Pour la production du jus d’hibiscus Talina, Talina achete les feuilles séchées d’hibiscus directement chez le cultiveur au Sénégal. La co-fondatrice de Talina est Eva Ba (see picture).
  • La production du jus de fleurs d’hibiscus (et boisson nationale du Sénégal) a une place très importante dans l’économie et projets d’agricultures au Sénégal.
  • Le jus Talina est produit et embouteillé dans son atelier en Belgique. L'"Hibiscus sabdariffa" est connu pour ses vertus thérapeutiques. 
  • Elle est riche en vitamine C et en antioxydants, elle fait donc baisser la pression artérielle. 
  • Elle empêche la croissance de bactéries nocives. Cette plante est un réel trésor.
Solidev is an association that works to improve the living and working conditions of employees in the South. It is led by Zilipa Nyirabyago. Solidev has developed an agro-business model for the recycling of coffee waste through the commercial cultivation of mushrooms at the Kivu highlands in Rwanda. 
  • The target group of the project consists of small farmers. They now use 40% of their land for coffee cultivation. This involves several disadvantages. This keeps the family income extremely low: less than 1 euro per day. 
  • It is an irregular income, because it depends on the weather, the harvest and the fluctuating coffee price. Because the work on the coffee plantations is seasonal, the growers have been unemployed for almost 7 months a year. 
  • Because of the high population density on the Kivu highlands (more than 500 inhabitants per km2) the average farmer has very little agricultural land: less than 1 ha. This while the entire population is dependent on agriculture.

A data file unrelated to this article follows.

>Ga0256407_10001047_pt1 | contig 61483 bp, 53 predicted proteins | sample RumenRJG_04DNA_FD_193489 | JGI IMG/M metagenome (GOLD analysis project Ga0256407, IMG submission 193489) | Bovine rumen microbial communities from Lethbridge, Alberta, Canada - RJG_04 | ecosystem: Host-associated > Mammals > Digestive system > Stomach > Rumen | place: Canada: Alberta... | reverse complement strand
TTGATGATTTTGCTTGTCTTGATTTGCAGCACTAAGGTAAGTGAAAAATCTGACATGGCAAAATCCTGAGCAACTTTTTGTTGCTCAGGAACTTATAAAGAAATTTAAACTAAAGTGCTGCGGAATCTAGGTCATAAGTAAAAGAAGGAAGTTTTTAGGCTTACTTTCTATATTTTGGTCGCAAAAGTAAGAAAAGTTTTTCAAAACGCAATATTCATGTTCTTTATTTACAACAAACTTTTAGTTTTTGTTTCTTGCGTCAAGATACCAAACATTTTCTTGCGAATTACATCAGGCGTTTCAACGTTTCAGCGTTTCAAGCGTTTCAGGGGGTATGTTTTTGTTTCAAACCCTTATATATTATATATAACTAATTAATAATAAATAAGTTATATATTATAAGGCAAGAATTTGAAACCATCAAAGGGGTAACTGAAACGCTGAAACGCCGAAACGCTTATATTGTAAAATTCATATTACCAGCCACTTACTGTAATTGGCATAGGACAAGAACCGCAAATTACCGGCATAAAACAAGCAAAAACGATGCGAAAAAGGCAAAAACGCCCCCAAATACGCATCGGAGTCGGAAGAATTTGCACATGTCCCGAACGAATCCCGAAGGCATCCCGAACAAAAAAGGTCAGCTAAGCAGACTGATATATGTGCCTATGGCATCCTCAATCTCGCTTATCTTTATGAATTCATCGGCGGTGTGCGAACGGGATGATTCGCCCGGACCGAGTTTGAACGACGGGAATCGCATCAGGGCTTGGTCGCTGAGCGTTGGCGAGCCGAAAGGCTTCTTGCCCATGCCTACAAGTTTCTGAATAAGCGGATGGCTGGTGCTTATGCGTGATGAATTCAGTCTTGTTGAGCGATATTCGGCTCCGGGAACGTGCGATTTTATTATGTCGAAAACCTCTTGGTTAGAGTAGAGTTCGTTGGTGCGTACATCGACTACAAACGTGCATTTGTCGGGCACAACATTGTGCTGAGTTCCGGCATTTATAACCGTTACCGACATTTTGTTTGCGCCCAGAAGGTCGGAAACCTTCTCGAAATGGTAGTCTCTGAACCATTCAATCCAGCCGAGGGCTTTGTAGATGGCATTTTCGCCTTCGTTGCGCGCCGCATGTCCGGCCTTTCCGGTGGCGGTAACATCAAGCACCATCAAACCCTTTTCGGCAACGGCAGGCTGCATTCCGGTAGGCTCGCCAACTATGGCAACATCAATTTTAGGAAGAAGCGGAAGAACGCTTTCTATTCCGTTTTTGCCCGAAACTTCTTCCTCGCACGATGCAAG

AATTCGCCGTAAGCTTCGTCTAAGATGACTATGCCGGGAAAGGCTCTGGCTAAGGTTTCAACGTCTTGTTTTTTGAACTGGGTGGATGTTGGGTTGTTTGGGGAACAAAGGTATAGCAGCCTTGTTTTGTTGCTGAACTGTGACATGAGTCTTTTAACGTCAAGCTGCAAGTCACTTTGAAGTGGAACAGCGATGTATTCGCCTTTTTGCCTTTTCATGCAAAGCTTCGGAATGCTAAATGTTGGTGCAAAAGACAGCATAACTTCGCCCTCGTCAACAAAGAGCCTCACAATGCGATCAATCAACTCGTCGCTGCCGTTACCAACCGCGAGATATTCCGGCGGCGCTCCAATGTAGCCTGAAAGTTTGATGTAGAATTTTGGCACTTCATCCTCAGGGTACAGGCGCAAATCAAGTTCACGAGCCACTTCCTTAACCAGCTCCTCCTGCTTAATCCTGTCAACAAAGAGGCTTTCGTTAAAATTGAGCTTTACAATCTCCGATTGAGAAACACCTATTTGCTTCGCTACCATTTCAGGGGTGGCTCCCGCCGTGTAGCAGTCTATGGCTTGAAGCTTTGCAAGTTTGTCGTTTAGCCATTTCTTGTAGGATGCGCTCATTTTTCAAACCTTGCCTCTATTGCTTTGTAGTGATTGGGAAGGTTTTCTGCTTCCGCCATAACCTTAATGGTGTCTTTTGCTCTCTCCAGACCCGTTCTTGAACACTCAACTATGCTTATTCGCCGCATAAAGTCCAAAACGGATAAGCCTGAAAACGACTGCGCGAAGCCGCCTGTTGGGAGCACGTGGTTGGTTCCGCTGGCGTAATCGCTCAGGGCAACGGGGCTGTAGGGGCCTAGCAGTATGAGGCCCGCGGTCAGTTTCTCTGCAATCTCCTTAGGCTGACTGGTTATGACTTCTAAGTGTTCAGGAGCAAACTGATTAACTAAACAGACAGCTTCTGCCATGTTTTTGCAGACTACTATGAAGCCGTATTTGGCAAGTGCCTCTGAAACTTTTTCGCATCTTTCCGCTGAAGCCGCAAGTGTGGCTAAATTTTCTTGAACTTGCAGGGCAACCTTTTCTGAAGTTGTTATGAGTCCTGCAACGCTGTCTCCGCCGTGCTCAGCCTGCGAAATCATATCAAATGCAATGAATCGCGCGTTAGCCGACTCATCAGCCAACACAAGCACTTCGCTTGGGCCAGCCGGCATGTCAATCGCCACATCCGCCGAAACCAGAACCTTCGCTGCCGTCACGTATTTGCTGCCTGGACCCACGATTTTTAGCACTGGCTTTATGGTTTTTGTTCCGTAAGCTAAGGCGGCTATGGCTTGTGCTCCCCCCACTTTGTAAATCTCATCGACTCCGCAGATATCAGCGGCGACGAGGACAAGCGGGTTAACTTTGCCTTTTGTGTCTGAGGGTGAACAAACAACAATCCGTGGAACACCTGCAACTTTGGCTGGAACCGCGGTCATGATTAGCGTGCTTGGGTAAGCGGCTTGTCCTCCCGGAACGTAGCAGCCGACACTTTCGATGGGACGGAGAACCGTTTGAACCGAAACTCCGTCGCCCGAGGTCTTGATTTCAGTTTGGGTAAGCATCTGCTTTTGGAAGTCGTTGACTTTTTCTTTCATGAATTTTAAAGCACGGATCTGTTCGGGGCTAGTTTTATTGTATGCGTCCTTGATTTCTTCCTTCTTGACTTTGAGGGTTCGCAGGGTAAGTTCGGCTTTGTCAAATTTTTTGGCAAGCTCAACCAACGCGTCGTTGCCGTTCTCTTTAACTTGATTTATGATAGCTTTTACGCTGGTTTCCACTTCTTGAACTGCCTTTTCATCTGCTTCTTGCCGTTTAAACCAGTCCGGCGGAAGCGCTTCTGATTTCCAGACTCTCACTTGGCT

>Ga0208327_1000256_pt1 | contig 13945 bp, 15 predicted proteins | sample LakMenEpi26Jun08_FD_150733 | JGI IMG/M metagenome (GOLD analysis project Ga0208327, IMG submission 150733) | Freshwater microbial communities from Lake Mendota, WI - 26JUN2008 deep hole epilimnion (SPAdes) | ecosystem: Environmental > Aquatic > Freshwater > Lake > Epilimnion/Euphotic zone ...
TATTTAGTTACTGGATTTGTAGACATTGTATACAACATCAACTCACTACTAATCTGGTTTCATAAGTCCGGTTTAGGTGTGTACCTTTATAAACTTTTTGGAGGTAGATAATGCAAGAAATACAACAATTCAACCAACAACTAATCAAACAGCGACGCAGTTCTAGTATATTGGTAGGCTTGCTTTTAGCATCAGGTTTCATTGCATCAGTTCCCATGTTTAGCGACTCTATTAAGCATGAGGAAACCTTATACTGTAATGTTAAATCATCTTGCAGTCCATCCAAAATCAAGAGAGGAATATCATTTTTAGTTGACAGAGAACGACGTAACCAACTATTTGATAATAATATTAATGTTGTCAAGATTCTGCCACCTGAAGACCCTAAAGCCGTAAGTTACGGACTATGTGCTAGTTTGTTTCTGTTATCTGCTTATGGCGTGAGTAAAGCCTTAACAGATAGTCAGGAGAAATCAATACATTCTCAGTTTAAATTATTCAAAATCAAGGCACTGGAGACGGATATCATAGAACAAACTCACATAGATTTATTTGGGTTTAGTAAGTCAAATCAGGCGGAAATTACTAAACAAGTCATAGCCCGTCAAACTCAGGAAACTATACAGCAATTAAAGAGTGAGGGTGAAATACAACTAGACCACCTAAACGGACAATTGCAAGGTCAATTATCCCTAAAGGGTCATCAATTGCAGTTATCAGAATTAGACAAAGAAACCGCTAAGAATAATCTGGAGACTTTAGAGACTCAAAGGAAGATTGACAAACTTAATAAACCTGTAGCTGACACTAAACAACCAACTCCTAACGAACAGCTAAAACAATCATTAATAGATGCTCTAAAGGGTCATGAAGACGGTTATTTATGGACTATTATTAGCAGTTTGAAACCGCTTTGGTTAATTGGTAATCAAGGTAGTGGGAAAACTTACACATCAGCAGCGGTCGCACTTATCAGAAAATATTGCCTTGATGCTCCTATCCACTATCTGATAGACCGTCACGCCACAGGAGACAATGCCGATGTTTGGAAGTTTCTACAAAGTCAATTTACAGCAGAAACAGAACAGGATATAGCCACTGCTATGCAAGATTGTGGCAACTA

• In addition, there are serious health risks associated with working in this region, especially for mother and child (pneumonia), while contributions to health insurance are among the lowest in the country. Traditional agriculture brings little food security: agricultural yield is small and one-sided. 
  • Traditional coffee production also contaminates the environment with thousands of tons of waste. Over the entire production process, only 1% of the coffee ends up in your coffee bag.

From 13 April until 4 May 2015 , the Botanic Garden Meise (Belgium) undertook a scientific expedition to Rwanda to make an inventory of edible mushrooms from the mountain forests and national parks: Volcanoes National Park, Gishwati Forest Reserve, Nyungwe Forest. Within the group of edible mushrooms are a number of species that have a definite economic value for local communities. These species will be collected and then propagated by Kigali Farms, a for enterprise with a social purpose. This unique project combines fundamental and applied research.



Discover the production process of oyster mushroom substrate at our Gicumbi plant, and how farmers throughout the North of Rwanda grow oyster mushrooms for better nutrition.

The Forgotten Green Heroes
Le Dr Nvenakeng Suzanne Awung, activiste écologique, a lancé en 2014 l’ONG un projet inclusif d’agri-aquaculture à Molyko-Buea, dans le sud-est du Cameroun. 
  • Elle s’est appuyée sur les résultats d’une enquête menée un an plus tôt sur les conditions de vie des 41 communautés établies à l’intérieur et autour du Mount Cameroon National Park, laquelle avait montré qu’une agriculture mixte pouvait augmenter sensiblement les revenus de la population.